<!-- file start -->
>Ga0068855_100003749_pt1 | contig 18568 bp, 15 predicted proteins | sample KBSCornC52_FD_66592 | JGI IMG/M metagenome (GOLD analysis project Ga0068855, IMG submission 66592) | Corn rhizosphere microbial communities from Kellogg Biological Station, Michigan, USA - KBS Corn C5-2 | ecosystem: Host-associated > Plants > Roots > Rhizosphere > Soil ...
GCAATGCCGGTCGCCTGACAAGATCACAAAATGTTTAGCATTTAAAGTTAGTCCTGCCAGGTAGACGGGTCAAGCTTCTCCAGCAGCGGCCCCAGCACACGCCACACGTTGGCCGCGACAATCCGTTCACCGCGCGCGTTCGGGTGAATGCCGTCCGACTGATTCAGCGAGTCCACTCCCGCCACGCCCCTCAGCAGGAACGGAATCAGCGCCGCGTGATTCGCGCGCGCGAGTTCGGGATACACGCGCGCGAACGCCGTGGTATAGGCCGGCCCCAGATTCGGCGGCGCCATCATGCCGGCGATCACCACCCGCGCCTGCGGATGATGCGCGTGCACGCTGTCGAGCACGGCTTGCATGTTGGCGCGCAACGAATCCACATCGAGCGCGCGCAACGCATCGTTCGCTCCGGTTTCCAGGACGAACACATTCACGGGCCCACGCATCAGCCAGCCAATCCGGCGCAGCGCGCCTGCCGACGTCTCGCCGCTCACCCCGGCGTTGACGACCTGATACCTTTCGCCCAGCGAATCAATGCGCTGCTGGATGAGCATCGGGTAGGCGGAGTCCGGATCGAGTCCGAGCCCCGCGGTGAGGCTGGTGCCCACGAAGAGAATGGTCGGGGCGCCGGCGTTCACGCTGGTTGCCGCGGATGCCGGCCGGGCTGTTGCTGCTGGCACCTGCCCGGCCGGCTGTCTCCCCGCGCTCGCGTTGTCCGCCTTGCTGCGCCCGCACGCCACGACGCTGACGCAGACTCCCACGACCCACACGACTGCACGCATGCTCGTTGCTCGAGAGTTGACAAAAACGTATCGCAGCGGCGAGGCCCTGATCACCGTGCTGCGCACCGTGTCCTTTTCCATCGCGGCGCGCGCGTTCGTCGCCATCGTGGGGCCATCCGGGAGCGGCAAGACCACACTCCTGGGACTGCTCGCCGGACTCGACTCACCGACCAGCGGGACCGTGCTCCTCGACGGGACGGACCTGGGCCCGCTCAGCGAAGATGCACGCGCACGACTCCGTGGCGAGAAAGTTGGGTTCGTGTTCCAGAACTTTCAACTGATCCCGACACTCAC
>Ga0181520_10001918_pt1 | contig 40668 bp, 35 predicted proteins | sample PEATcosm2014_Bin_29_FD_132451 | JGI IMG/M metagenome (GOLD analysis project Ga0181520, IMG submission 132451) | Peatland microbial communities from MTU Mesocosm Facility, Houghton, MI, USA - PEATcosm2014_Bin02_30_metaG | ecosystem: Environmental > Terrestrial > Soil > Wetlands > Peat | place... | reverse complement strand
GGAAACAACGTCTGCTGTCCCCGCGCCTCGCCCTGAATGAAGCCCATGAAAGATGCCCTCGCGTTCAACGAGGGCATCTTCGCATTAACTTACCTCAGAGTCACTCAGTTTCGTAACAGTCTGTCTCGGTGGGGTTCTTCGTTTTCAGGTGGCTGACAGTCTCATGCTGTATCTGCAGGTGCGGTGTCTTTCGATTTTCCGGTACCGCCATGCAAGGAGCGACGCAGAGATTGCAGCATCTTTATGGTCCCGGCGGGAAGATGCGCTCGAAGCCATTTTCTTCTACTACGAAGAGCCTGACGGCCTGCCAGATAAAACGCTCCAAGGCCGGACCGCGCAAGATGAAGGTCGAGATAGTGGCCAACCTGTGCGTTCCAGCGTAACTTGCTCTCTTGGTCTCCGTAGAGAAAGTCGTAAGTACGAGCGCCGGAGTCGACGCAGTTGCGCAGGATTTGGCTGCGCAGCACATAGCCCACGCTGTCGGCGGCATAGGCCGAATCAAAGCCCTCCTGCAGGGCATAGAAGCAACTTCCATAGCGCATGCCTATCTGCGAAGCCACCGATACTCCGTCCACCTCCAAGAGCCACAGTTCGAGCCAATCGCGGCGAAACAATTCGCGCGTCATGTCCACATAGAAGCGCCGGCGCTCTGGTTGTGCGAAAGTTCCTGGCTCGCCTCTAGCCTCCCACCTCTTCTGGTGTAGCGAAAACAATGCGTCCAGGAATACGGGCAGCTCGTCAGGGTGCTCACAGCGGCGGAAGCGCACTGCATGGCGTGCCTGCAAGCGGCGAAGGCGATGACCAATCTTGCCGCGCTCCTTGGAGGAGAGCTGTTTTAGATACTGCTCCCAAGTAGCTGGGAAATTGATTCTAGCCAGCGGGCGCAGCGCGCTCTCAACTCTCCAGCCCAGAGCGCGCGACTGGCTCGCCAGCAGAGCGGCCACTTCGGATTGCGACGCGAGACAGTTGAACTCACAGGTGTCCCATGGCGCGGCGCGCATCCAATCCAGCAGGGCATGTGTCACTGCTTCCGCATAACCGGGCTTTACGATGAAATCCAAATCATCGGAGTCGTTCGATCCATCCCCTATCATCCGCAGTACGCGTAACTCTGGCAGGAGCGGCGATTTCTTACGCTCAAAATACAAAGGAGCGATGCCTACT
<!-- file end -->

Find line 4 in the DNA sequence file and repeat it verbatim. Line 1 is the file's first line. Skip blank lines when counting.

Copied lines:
GGAAACAACGTCTGCTGTCCCCGCGCCTCGCCCTGAATGAAGCCCATGAAAGATGCCCTCGCGTTCAACGAGGGCATCTTCGCATTAACTTACCTCAGAGTCACTCAGTTTCGTAACAGTCTGTCTCGGTGGGGTTCTTCGTTTTCAGGTGGCTGACAGTCTCATGCTGTATCTGCAGGTGCGGTGTCTTTCGATTTTCCGGTACCGCCATGCAAGGAGCGACGCAGAGATTGCAGCATCTTTATGGTCCCGGCGGGAAGATGCGCTCGAAGCCATTTTCTTCTACTACGAAGAGCCTGACGGCCTGCCAGATAAAACGCTCCAAGGCCGGACCGCGCAAGATGAAGGTCGAGATAGTGGCCAACCTGTGCGTTCCAGCGTAACTTGCTCTCTTGGTCTCCGTAGAGAAAGTCGTAAGTACGAGCGCCGGAGTCGACGCAGTTGCGCAGGATTTGGCTGCGCAGCACATAGCCCACGCTGTCGGCGGCATAGGCCGAATCAAAGCCCTCCTGCAGGGCATAGAAGCAACTTCCATAGCGCATGCCTATCTGCGAAGCCACCGATACTCCGTCCACCTCCAAGAGCCACAGTTCGAGCCAATCGCGGCGAAACAATTCGCGCGTCATGTCCACATAGAAGCGCCGGCGCTCTGGTTGTGCGAAAGTTCCTGGCTCGCCTCTAGCCTCCCACCTCTTCTGGTGTAGCGAAAACAATGCGTCCAGGAATACGGGCAGCTCGTCAGGGTGCTCACAGCGGCGGAAGCGCACTGCATGGCGTGCCTGCAAGCGGCGAAGGCGATGACCAATCTTGCCGCGCTCCTTGGAGGAGAGCTGTTTTAGATACTGCTCCCAAGTAGCTGGGAAATTGATTCTAGCCAGCGGGCGCAGCGCGCTCTCAACTCTCCAGCCCAGAGCGCGCGACTGGCTCGCCAGCAGAGCGGCCACTTCGGATTGCGACGCGAGACAGTTGAACTCACAGGTGTCCCATGGCGCGGCGCGCATCCAATCCAGCAGGGCATGTGTCACTGCTTCCGCATAACCGGGCTTTACGATGAAATCCAAATCATCGGAGTCGTTCGATCCATCCCCTATCATCCGCAGTACGCGTAACTCTGGCAGGAGCGGCGATTTCTTACGCTCAAAATACAAAGGAGCGATGCCTACT